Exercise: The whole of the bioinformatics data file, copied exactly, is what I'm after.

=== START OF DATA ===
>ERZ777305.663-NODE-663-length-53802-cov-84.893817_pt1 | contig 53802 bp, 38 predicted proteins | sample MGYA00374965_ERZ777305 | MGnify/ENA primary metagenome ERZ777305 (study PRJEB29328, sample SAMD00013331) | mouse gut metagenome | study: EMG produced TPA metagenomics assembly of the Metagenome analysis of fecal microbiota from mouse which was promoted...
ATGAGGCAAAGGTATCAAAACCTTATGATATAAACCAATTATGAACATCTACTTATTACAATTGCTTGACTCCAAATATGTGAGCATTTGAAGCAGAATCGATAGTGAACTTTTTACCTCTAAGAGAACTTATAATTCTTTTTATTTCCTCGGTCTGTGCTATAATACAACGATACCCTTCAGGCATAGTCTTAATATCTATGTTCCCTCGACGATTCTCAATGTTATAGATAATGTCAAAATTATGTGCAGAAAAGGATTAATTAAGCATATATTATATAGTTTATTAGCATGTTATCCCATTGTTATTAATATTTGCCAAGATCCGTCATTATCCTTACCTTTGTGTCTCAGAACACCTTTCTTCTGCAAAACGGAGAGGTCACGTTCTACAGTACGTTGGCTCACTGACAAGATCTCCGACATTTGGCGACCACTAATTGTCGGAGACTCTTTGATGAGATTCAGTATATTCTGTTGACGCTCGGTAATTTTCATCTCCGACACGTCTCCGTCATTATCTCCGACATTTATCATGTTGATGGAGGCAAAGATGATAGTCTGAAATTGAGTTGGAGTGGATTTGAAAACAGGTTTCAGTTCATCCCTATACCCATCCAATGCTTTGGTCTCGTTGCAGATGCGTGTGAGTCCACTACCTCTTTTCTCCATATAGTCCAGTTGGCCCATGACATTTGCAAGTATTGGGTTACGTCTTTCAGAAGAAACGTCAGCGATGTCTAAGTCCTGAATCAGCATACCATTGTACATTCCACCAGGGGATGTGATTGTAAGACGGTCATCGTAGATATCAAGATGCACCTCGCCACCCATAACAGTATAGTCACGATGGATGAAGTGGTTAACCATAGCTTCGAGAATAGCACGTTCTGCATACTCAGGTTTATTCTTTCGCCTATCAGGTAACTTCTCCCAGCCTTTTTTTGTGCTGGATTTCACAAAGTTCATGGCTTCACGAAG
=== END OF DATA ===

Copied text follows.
>ERZ777305.663-NODE-663-length-53802-cov-84.893817_pt1 | contig 53802 bp, 38 predicted proteins | sample MGYA00374965_ERZ777305 | MGnify/ENA primary metagenome ERZ777305 (study PRJEB29328, sample SAMD00013331) | mouse gut metagenome | study: EMG produced TPA metagenomics assembly of the Metagenome analysis of fecal microbiota from mouse which was promoted...
ATGAGGCAAAGGTATCAAAACCTTATGATATAAACCAATTATGAACATCTACTTATTACAATTGCTTGACTCCAAATATGTGAGCATTTGAAGCAGAATCGATAGTGAACTTTTTACCTCTAAGAGAACTTATAATTCTTTTTATTTCCTCGGTCTGTGCTATAATACAACGATACCCTTCAGGCATAGTCTTAATATCTATGTTCCCTCGACGATTCTCAATGTTATAGATAATGTCAAAATTATGTGCAGAAAAGGATTAATTAAGCATATATTATATAGTTTATTAGCATGTTATCCCATTGTTATTAATATTTGCCAAGATCCGTCATTATCCTTACCTTTGTGTCTCAGAACACCTTTCTTCTGCAAAACGGAGAGGTCACGTTCTACAGTACGTTGGCTCACTGACAAGATCTCCGACATTTGGCGACCACTAATTGTCGGAGACTCTTTGATGAGATTCAGTATATTCTGTTGACGCTCGGTAATTTTCATCTCCGACACGTCTCCGTCATTATCTCCGACATTTATCATGTTGATGGAGGCAAAGATGATAGTCTGAAATTGAGTTGGAGTGGATTTGAAAACAGGTTTCAGTTCATCCCTATACCCATCCAATGCTTTGGTCTCGTTGCAGATGCGTGTGAGTCCACTACCTCTTTTCTCCATATAGTCCAGTTGGCCCATGACATTTGCAAGTATTGGGTTACGTCTTTCAGAAGAAACGTCAGCGATGTCTAAGTCCTGAATCAGCATACCATTGTACATTCCACCAGGGGATGTGATTGTAAGACGGTCATCGTAGATATCAAGATGCACCTCGCCACCCATAACAGTATAGTCACGATGGATGAAGTGGTTAACCATAGCTTCGAGAATAGCACGTTCTGCATACTCAGGTTTATTCTTTCGCCTATCAGGTAACTTCTCCCAGCCTTTTTTTGTGCTGGATTTCACAAAGTTCATGGCTTCACGAAG